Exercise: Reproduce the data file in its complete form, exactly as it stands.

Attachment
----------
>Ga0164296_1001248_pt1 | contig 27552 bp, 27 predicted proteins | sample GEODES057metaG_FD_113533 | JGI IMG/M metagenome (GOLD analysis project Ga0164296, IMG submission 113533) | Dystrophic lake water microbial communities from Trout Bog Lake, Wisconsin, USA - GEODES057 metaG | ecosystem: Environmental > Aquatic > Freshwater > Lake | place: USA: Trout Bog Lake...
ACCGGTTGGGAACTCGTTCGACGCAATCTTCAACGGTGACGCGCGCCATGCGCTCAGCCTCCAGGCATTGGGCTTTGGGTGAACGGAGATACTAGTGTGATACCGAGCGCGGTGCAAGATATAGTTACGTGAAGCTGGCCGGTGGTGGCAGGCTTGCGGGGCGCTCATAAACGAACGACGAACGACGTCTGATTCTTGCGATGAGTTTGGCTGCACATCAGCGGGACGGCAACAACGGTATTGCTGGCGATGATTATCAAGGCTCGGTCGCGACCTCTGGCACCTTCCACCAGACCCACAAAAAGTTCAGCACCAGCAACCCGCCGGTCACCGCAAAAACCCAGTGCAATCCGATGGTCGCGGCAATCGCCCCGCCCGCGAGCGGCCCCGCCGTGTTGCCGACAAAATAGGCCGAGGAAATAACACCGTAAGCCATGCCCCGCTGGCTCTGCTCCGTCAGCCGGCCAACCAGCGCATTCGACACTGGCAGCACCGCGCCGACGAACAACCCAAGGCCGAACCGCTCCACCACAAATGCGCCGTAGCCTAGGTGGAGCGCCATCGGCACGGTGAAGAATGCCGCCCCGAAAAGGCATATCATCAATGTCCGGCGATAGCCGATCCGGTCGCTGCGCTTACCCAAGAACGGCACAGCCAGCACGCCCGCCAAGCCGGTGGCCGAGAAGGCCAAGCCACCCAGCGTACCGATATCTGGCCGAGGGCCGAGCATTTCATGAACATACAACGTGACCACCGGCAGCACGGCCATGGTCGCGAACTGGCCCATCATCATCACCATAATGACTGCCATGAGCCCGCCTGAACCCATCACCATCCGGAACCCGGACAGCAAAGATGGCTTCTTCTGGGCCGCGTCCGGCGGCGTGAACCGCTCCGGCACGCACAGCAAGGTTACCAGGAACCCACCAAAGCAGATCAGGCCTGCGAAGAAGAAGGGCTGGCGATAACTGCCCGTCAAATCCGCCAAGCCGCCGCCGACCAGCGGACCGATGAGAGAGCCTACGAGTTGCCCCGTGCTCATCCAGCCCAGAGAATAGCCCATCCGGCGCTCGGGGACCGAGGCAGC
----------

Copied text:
>Ga0164296_1001248_pt1 | contig 27552 bp, 27 predicted proteins | sample GEODES057metaG_FD_113533 | JGI IMG/M metagenome (GOLD analysis project Ga0164296, IMG submission 113533) | Dystrophic lake water microbial communities from Trout Bog Lake, Wisconsin, USA - GEODES057 metaG | ecosystem: Environmental > Aquatic > Freshwater > Lake | place: USA: Trout Bog Lake...
ACCGGTTGGGAACTCGTTCGACGCAATCTTCAACGGTGACGCGCGCCATGCGCTCAGCCTCCAGGCATTGGGCTTTGGGTGAACGGAGATACTAGTGTGATACCGAGCGCGGTGCAAGATATAGTTACGTGAAGCTGGCCGGTGGTGGCAGGCTTGCGGGGCGCTCATAAACGAACGACGAACGACGTCTGATTCTTGCGATGAGTTTGGCTGCACATCAGCGGGACGGCAACAACGGTATTGCTGGCGATGATTATCAAGGCTCGGTCGCGACCTCTGGCACCTTCCACCAGACCCACAAAAAGTTCAGCACCAGCAACCCGCCGGTCACCGCAAAAACCCAGTGCAATCCGATGGTCGCGGCAATCGCCCCGCCCGCGAGCGGCCCCGCCGTGTTGCCGACAAAATAGGCCGAGGAAATAACACCGTAAGCCATGCCCCGCTGGCTCTGCTCCGTCAGCCGGCCAACCAGCGCATTCGACACTGGCAGCACCGCGCCGACGAACAACCCAAGGCCGAACCGCTCCACCACAAATGCGCCGTAGCCTAGGTGGAGCGCCATCGGCACGGTGAAGAATGCCGCCCCGAAAAGGCATATCATCAATGTCCGGCGATAGCCGATCCGGTCGCTGCGCTTACCCAAGAACGGCACAGCCAGCACGCCCGCCAAGCCGGTGGCCGAGAAGGCCAAGCCACCCAGCGTACCGATATCTGGCCGAGGGCCGAGCATTTCATGAACATACAACGTGACCACCGGCAGCACGGCCATGGTCGCGAACTGGCCCATCATCATCACCATAATGACTGCCATGAGCCCGCCTGAACCCATCACCATCCGGAACCCGGACAGCAAAGATGGCTTCTTCTGGGCCGCGTCCGGCGGCGTGAACCGCTCCGGCACGCACAGCAAGGTTACCAGGAACCCACCAAAGCAGATCAGGCCTGCGAAGAAGAAGGGCTGGCGATAACTGCCCGTCAAATCCGCCAAGCCGCCGCCGACCAGCGGACCGATGAGAGAGCCTACGAGTTGCCCCGTGCTCATCCAGCCCAGAGAATAGCCCATCCGGCGCTCGGGGACCGAGGCAGC